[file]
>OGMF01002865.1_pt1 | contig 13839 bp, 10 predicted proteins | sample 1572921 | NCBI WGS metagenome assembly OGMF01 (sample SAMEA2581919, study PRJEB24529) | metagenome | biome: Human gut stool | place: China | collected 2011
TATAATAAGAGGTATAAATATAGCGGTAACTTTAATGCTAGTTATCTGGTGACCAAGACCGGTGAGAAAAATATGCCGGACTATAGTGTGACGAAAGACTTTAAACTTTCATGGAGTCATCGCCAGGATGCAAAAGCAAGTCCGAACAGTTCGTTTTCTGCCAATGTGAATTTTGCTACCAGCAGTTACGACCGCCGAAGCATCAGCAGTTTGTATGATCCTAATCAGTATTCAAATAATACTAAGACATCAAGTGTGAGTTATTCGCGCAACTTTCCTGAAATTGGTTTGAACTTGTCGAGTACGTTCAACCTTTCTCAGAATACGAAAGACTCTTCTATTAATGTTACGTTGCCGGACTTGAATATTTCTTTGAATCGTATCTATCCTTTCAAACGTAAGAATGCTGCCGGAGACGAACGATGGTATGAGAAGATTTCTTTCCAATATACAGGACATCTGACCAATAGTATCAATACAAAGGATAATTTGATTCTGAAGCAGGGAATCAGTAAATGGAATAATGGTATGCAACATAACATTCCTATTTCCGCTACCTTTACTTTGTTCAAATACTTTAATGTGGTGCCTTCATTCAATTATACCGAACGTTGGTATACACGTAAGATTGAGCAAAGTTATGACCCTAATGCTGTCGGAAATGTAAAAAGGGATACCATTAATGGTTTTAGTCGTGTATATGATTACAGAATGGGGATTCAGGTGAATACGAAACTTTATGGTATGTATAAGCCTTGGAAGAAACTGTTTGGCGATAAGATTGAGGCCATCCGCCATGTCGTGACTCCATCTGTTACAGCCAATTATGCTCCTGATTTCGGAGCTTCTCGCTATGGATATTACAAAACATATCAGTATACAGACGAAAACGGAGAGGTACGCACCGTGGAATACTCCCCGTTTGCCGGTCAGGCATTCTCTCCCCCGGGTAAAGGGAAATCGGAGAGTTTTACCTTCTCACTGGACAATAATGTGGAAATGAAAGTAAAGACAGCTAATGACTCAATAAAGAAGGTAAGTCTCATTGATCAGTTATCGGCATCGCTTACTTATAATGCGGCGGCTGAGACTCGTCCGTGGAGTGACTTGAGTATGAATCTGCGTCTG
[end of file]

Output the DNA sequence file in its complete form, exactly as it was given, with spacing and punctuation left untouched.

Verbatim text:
>OGMF01002865.1_pt1 | contig 13839 bp, 10 predicted proteins | sample 1572921 | NCBI WGS metagenome assembly OGMF01 (sample SAMEA2581919, study PRJEB24529) | metagenome | biome: Human gut stool | place: China | collected 2011
TATAATAAGAGGTATAAATATAGCGGTAACTTTAATGCTAGTTATCTGGTGACCAAGACCGGTGAGAAAAATATGCCGGACTATAGTGTGACGAAAGACTTTAAACTTTCATGGAGTCATCGCCAGGATGCAAAAGCAAGTCCGAACAGTTCGTTTTCTGCCAATGTGAATTTTGCTACCAGCAGTTACGACCGCCGAAGCATCAGCAGTTTGTATGATCCTAATCAGTATTCAAATAATACTAAGACATCAAGTGTGAGTTATTCGCGCAACTTTCCTGAAATTGGTTTGAACTTGTCGAGTACGTTCAACCTTTCTCAGAATACGAAAGACTCTTCTATTAATGTTACGTTGCCGGACTTGAATATTTCTTTGAATCGTATCTATCCTTTCAAACGTAAGAATGCTGCCGGAGACGAACGATGGTATGAGAAGATTTCTTTCCAATATACAGGACATCTGACCAATAGTATCAATACAAAGGATAATTTGATTCTGAAGCAGGGAATCAGTAAATGGAATAATGGTATGCAACATAACATTCCTATTTCCGCTACCTTTACTTTGTTCAAATACTTTAATGTGGTGCCTTCATTCAATTATACCGAACGTTGGTATACACGTAAGATTGAGCAAAGTTATGACCCTAATGCTGTCGGAAATGTAAAAAGGGATACCATTAATGGTTTTAGTCGTGTATATGATTACAGAATGGGGATTCAGGTGAATACGAAACTTTATGGTATGTATAAGCCTTGGAAGAAACTGTTTGGCGATAAGATTGAGGCCATCCGCCATGTCGTGACTCCATCTGTTACAGCCAATTATGCTCCTGATTTCGGAGCTTCTCGCTATGGATATTACAAAACATATCAGTATACAGACGAAAACGGAGAGGTACGCACCGTGGAATACTCCCCGTTTGCCGGTCAGGCATTCTCTCCCCCGGGTAAAGGGAAATCGGAGAGTTTTACCTTCTCACTGGACAATAATGTGGAAATGAAAGTAAAGACAGCTAATGACTCAATAAAGAAGGTAAGTCTCATTGATCAGTTATCGGCATCGCTTACTTATAATGCGGCGGCTGAGACTCGTCCGTGGAGTGACTTGAGTATGAATCTGCGTCTG